And Hall stressed that there has been “no decision” about whether to go into full-scale production to make enough vaccine for the entire country's 304 million people.
  7. by   Maine17
    I read the link about adjuvants, but it did not state why the FDA has not approved the use of adjuvants with the influenza vaccines in the past. Does anyone know why?
  8. by   indigo girl
    Here is my take on it, but this is just my best guess, and does not reflect anything that I have read anywhere about this.

    We never needed to use adjuvants before. Many doses of seasonal flu go unused because most people do not get vaccinated.

    We now have a completely new situation. This is a novel flu virus, and there are many possible naive hosts globally. If the decision is made to go forward, and produce a vaccine, it will be in limited quantities, certainly not enough for everyone on the planet.

    The link below describes an expermental vaccine made for one of the bird flu viruses, H9N2 that infected some children in Hong Kong in 1992. Like H5N1, bird flu, H9N2 is a virus with pandemic potential as it is another novel virus, and we would again be the possible naive hosts if infected.

    As explained in the commentary, the seasonal flu vaccine contains 15 micrograms each of three different circulating flu strains of our seasonal influenzas-- much higher than the 3.75 micrograms of H9N2 flu virus contained in the lowest dose vaccine tested in this trial. It had been thought that protecting naive hosts to a novel virus might require two vaccinations. That is where the adjuvant comes in. Adjuvants increase immune response, and may dispense with the need for a second injection. As you can see in this trial, they were able to use much less than has been standard for each flu contained in your regular flu vax.

    http://www.nih.gov/news/pr/sep2006/niaid-25b.htm
  9. by   Maine17
    Thanks Indigo Girl for clarifying that info. It seems that we probably will have no choice but to go with adjuvants due to the need to make as much vaccine as possible (assuming the virus does not mutate). Wonder if this is something that the US should have been looking into to prepare for a pandemic. Makes me think that we are woefully unprepared to handle a significant event.
  10. by   talaxandra
    Australia's Commonwealth Serum Laboratories estimate they'll have a vaccine for H1N1 by August - link.
  11. by   indigo girl
    Quote from talaxandra
    Australia's Commonwealth Serum Laboratories estimate they'll have a vaccine for H1N1 by August - link.
    I would not bet on them vaccinating the first designated groups by August. Best estimates have always said 4 to 6 months, and then only in limited amounts. But, it does sound like they are moving forward with things, and they have not mentioned adjuvants either so this could mean two vaccinations instead of one. They may then find that those 10 million doses will only effectively immunize 5 million people.

    We are at the beginning of June so 8 weeks away is almost August when they are "ready to manufacture" and THEN, they go to clinical trials. In the trials they have to figure out if it they are getting a good immune response, and make whatever adjustments that they need. So different groups of volunteers in the trials will probably receive different amounts of vaccine to see how little is needed to get an effective response.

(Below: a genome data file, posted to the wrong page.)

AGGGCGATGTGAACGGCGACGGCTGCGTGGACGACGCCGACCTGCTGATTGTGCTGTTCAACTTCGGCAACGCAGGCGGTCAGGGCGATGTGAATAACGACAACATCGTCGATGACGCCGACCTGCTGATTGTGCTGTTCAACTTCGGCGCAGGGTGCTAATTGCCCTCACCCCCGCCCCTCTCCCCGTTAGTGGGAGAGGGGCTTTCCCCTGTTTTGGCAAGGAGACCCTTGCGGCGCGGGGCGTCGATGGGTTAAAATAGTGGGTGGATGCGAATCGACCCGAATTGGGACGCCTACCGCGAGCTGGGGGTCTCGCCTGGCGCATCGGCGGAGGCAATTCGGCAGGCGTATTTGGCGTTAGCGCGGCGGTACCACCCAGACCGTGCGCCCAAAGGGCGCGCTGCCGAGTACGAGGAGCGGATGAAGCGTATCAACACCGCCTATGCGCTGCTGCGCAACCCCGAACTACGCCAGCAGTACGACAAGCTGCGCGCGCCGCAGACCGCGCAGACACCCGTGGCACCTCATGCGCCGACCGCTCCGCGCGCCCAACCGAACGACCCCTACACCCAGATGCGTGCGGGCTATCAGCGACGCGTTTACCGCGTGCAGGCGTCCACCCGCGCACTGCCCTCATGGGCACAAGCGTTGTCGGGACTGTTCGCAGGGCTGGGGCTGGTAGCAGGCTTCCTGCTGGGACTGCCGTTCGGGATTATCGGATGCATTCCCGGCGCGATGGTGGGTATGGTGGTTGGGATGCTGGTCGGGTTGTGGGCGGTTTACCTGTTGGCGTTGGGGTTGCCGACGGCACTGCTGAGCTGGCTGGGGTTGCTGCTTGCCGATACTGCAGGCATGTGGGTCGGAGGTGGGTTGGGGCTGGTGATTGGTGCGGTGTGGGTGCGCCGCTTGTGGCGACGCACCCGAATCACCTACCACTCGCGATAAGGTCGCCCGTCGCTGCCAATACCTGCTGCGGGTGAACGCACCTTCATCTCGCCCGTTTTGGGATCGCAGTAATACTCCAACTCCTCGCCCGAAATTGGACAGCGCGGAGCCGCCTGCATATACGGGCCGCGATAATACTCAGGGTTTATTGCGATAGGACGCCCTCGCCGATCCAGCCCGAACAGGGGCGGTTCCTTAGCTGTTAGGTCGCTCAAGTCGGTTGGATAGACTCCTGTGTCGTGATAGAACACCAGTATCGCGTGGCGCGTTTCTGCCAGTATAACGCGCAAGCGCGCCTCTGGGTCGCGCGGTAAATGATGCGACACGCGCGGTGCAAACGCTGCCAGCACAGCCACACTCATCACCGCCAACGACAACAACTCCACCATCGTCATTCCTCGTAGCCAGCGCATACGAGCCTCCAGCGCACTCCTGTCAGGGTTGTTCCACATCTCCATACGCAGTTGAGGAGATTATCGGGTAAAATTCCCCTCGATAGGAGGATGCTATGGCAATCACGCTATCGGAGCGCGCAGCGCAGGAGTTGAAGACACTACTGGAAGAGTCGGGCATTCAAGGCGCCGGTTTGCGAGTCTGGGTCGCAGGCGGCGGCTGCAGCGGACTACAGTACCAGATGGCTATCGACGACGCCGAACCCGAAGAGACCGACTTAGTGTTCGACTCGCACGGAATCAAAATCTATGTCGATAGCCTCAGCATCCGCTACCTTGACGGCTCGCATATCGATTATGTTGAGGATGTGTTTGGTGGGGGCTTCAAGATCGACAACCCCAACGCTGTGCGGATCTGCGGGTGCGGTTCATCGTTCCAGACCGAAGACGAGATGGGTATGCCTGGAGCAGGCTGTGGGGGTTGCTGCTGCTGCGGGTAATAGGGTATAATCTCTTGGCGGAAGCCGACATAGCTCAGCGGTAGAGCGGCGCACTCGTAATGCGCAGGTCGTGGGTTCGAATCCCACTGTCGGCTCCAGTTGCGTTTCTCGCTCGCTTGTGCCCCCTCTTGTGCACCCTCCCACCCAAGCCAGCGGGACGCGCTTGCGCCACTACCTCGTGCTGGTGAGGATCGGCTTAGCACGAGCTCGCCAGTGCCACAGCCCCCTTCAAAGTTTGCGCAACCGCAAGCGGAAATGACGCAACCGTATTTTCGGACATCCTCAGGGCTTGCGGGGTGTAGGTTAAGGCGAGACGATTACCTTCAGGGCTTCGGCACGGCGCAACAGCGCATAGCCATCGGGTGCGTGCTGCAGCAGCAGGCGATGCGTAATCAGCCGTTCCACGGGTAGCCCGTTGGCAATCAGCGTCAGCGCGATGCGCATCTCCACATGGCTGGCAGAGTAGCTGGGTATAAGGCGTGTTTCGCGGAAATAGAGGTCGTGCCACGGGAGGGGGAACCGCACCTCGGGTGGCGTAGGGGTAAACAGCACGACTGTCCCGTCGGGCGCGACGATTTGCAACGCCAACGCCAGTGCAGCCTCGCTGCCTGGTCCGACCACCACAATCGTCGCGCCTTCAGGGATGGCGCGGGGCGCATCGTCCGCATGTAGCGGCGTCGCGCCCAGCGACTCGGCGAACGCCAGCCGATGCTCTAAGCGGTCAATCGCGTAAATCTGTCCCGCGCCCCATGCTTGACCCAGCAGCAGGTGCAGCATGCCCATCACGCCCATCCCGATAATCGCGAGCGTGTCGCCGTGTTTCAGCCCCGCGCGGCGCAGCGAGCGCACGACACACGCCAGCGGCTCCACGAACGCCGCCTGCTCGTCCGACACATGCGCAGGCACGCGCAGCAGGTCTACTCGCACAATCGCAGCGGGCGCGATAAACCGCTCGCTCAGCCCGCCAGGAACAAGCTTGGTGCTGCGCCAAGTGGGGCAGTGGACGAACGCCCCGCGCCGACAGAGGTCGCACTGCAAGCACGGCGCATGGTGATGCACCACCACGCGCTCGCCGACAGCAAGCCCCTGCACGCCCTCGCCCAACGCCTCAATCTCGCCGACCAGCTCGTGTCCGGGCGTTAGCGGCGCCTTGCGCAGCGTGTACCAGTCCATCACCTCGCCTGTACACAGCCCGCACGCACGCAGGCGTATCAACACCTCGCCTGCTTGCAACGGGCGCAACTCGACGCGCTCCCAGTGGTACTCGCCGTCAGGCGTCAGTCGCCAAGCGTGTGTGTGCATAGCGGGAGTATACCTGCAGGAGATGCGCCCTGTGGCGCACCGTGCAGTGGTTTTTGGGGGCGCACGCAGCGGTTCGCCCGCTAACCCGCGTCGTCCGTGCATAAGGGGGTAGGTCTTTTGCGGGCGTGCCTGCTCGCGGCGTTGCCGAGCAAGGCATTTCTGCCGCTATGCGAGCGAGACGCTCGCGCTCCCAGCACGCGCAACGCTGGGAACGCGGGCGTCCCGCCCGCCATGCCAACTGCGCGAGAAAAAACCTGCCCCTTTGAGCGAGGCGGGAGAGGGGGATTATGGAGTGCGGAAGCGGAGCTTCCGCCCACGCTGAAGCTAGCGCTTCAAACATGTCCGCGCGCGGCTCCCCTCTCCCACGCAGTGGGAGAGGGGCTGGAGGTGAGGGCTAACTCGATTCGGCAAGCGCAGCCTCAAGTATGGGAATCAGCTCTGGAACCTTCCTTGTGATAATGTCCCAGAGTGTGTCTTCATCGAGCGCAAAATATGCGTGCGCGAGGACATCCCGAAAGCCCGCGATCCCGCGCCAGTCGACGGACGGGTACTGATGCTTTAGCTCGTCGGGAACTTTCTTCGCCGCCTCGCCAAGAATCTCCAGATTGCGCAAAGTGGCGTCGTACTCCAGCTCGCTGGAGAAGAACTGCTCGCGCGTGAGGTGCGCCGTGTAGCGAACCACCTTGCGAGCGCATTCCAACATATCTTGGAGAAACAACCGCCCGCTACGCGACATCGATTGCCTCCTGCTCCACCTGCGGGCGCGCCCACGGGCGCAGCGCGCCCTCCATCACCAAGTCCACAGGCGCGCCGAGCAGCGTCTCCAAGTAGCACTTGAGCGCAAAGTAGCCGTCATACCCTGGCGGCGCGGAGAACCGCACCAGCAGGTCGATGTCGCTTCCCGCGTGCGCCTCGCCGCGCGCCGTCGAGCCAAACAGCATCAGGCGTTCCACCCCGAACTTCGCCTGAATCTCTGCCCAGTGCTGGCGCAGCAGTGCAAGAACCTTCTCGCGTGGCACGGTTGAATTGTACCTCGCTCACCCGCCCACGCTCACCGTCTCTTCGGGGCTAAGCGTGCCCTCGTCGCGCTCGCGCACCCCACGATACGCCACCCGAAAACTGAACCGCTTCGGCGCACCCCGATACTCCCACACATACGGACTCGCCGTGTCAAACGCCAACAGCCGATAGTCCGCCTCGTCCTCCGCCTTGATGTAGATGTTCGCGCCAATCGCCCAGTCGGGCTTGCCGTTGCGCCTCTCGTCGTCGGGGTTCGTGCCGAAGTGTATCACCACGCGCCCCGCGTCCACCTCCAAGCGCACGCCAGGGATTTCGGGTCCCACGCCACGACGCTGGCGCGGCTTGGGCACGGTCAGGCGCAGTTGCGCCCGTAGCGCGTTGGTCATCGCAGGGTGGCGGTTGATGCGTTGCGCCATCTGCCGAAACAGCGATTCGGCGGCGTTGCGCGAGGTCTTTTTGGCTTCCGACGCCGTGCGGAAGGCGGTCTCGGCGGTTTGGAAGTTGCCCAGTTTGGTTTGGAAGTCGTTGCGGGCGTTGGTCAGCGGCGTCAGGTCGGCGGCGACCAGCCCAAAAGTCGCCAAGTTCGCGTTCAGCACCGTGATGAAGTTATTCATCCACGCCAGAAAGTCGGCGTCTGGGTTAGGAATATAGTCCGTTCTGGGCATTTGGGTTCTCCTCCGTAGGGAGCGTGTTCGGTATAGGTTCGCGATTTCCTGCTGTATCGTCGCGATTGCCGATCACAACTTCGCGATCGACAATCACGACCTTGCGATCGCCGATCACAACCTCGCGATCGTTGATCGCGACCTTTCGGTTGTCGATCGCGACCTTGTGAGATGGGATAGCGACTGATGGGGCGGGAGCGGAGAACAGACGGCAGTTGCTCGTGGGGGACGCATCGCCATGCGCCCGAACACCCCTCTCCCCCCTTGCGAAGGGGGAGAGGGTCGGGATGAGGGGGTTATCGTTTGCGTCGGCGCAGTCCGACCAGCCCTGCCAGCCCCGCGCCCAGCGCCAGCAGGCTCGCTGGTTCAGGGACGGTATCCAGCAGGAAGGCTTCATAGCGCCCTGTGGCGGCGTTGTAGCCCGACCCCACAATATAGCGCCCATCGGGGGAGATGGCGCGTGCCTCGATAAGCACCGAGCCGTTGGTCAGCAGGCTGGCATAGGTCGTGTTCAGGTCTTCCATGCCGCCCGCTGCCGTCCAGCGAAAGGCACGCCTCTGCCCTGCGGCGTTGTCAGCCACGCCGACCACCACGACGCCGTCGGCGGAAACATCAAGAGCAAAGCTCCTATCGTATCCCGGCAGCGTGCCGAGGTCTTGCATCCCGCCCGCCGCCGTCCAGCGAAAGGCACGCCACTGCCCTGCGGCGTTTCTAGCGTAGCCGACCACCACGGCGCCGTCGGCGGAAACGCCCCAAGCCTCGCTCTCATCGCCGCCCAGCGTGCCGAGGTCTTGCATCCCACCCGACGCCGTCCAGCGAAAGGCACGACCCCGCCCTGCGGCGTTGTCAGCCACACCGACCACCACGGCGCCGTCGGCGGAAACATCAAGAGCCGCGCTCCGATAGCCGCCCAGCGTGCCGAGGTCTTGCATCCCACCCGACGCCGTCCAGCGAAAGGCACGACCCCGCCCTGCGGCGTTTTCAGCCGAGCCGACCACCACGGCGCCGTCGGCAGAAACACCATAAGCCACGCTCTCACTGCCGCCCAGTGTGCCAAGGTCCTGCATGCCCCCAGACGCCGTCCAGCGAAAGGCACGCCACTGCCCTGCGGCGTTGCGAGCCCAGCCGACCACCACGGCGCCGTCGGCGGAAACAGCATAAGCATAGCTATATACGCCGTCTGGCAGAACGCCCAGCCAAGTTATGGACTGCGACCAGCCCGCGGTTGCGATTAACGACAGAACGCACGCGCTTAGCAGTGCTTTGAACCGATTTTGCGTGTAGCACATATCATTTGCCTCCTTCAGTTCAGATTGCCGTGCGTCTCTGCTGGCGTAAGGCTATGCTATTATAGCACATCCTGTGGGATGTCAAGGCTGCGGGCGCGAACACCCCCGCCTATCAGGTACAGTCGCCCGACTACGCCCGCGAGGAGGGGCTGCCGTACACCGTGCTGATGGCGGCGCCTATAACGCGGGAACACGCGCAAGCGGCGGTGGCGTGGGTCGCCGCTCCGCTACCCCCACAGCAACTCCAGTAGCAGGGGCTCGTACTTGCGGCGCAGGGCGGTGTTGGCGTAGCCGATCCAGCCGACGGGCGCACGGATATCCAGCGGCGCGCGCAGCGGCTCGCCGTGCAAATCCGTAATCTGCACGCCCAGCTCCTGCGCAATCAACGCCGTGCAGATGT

It is going to be interesting to see what each of the vaccine manufacturers are going to do. This is history in the making, and I find it fascinating. We are going to be seeing different technologies used such as egg based versus cell based. We live in such interesting times!

    http://money.ninemsn.com.au/article.aspx?id=819596

    Quote from money.ninemsn.com.au

    Pharmaceutical company CSL Ltd says it should have a swine flu vaccine ready for manufacture within eight weeks.

    Batches of vaccine should start rolling out of CSL's Melbourne drug production facilities from late July, CSL Biotherapies general manager Mary Sontrop said.

    The announcement comes after the US government placed a $US180 million ($A232 million) order for a CSL-made swine flu vaccine, and the federal government said it would obtain enough doses to provide cover for ten million Australians.

    The vaccine antigen for A(H1N1) influenza would be made at CSL's facility at Parkville and would be tested in clinical trials funded by HSS.
  12. by   talaxandra
    Our vaccine began human testing two weeks ago (http://globalhealth.kff.org/Daily-Re...Swine-Flu.aspx); with hopes for a full roll out sooner than the 6-8 weeks initially planned (http://au.news.yahoo.com/a/-/latest/...ut-early-govt/).
  13. by   oramar
    Quote from talaxandra
    Our vaccine began human testing two weeks ago (http://globalhealth.kff.org/Daily-Re...Swine-Flu.aspx); with hopes for a full roll out sooner than the 6-8 weeks initially planned (http://au.news.yahoo.com/a/-/latest/...ut-early-govt/).
    Thanks, that is an interesting and informative link. Lot of good info in it.